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Two hundred and fifty precepts

From Chinese Buddhist Encyclopedia
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two hundred and fifty precepts
二百五十戒 (Jpn nihyaku-gojikkai )

    Rules of discipline to be observed by fully ordained monks of Hinayana Buddhism. They are set forth in The Fourfold Rules of Discipline and consist of eight groups:

(1) Four prohibitions. The prohibition of the four major, or unpardonable, offenses: killing, theft, sexual relations, and lying. Lying refers particularly to claiming a level of insight or understanding that one has not in fact attained. A monk who commits any one of these offenses can be automatically expelled from the Buddhist Order.

(2) Thirteen major prohibitions. Monks who violate these may be divested of membership in the Buddhist Order for a certain period.
(3) Two indeterminate prohibitions. The prohibition of two kinds of offenses by monks: being alone with a woman in the open and being alone with a woman in seclusion. They are called indeterminate because the punishment for violating them varies according to the nature of, or circumstances surrounding, the act.

(4) Thirty standards that prohibit monks from storing things they are not allowed to possess or storing things they are allowed to possess either beyond the prescribed amount or by prohibited means. These offenses are considered light and can be pardoned if the violators confess their offense and relinquish their improper possessions to the Order. Refusal to confess is regarded as a cause for falling into the three evil paths.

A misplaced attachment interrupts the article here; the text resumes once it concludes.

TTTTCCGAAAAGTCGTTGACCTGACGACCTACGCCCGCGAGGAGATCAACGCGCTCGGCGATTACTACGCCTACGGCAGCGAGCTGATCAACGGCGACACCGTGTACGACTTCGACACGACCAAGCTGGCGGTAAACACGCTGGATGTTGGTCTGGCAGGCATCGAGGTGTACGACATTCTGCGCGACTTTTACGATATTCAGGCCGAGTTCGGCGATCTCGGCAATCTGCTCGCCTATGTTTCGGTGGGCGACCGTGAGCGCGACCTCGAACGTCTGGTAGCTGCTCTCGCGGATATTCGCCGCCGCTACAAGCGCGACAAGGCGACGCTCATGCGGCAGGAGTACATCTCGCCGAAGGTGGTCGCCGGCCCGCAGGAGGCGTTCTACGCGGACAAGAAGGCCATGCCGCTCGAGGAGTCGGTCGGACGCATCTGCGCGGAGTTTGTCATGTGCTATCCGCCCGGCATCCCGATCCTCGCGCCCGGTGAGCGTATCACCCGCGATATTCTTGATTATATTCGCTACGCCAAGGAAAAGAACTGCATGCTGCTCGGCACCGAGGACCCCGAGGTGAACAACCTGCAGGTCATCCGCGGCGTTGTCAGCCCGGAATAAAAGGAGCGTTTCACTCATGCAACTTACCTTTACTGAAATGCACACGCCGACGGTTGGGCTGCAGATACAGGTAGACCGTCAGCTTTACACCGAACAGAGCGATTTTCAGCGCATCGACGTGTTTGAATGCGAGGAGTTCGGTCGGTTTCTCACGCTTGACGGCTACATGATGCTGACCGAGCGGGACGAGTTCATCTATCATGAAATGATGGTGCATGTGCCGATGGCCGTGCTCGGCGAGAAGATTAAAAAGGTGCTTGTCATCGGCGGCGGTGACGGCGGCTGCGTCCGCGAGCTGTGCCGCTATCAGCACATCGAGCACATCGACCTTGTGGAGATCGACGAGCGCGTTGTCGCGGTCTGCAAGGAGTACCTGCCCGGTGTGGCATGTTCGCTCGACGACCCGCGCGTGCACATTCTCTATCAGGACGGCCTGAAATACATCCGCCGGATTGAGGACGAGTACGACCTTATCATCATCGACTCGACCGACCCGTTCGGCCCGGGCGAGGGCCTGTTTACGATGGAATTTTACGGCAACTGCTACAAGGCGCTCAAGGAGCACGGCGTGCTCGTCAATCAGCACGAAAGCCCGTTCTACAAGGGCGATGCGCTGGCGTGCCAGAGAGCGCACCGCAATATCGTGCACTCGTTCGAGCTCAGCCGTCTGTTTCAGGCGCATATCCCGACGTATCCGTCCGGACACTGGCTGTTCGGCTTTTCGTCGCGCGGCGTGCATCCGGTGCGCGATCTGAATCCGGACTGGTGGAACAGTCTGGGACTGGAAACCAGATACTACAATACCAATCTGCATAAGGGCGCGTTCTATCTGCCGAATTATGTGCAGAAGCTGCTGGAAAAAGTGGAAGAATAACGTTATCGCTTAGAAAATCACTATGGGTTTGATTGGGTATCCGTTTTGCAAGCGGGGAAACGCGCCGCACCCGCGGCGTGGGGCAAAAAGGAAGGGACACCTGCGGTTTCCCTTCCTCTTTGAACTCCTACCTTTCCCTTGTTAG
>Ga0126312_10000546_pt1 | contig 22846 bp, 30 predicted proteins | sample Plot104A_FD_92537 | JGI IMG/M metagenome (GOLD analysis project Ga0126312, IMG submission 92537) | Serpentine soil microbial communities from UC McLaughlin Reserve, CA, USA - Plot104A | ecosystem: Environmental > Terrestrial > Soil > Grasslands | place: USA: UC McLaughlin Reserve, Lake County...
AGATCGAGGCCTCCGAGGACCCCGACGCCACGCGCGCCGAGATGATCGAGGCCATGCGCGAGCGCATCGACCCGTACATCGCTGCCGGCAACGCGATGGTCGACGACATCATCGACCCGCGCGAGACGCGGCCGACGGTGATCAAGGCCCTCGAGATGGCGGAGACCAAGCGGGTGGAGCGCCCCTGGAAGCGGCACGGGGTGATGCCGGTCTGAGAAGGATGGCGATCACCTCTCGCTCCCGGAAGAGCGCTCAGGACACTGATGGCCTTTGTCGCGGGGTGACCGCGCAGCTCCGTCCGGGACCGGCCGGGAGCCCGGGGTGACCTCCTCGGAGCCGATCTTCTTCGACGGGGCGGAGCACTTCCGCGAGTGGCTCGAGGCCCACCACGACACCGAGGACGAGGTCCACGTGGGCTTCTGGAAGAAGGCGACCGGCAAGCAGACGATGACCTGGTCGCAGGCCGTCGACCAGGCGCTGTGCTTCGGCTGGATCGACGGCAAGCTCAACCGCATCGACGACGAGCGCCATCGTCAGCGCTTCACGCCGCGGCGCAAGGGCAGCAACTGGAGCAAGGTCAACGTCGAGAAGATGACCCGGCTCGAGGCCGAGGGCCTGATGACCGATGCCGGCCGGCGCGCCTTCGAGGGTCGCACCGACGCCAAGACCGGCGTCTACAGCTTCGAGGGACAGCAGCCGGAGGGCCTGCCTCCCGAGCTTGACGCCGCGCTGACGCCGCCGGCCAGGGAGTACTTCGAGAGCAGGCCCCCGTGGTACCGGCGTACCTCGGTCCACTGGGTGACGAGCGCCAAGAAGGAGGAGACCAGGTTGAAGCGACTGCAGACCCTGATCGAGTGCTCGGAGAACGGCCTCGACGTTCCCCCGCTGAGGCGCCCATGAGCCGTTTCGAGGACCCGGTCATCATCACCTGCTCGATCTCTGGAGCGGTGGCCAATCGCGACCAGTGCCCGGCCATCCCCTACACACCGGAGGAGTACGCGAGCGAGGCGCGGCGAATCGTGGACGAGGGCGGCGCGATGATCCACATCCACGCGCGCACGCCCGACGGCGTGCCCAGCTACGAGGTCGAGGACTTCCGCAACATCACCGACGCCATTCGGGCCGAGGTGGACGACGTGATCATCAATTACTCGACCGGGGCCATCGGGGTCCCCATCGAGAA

(5) Ninety standards, the violation of which requires confession to other monks. They deal with light offenses, such as lying about an insignificant matter, killing an insect, and duplicity with the intention of causing discord between two monks.

(6) Four standards that concern the receiving of donated meals. For example, a monk is prohibited from receiving an offering of a meal from a nun who is not his relative. The breaking of these rules requires that one confess to another monk.

(7) One hundred standards, which concern such matters as meals, dress, preaching, and daily behavior. Violations of these constitute light offenses. Those who commit such offenses unconsciously are required to repent in their hearts, and those who have done so consciously are required to confess to another monk.

(8) Seven rules for settling disputes within the Buddhist Order. As an example, when monks are involved in a dispute, both parties must appear before the other monks, who arbitrate the disagreement.

Source

www.sgilibrary.org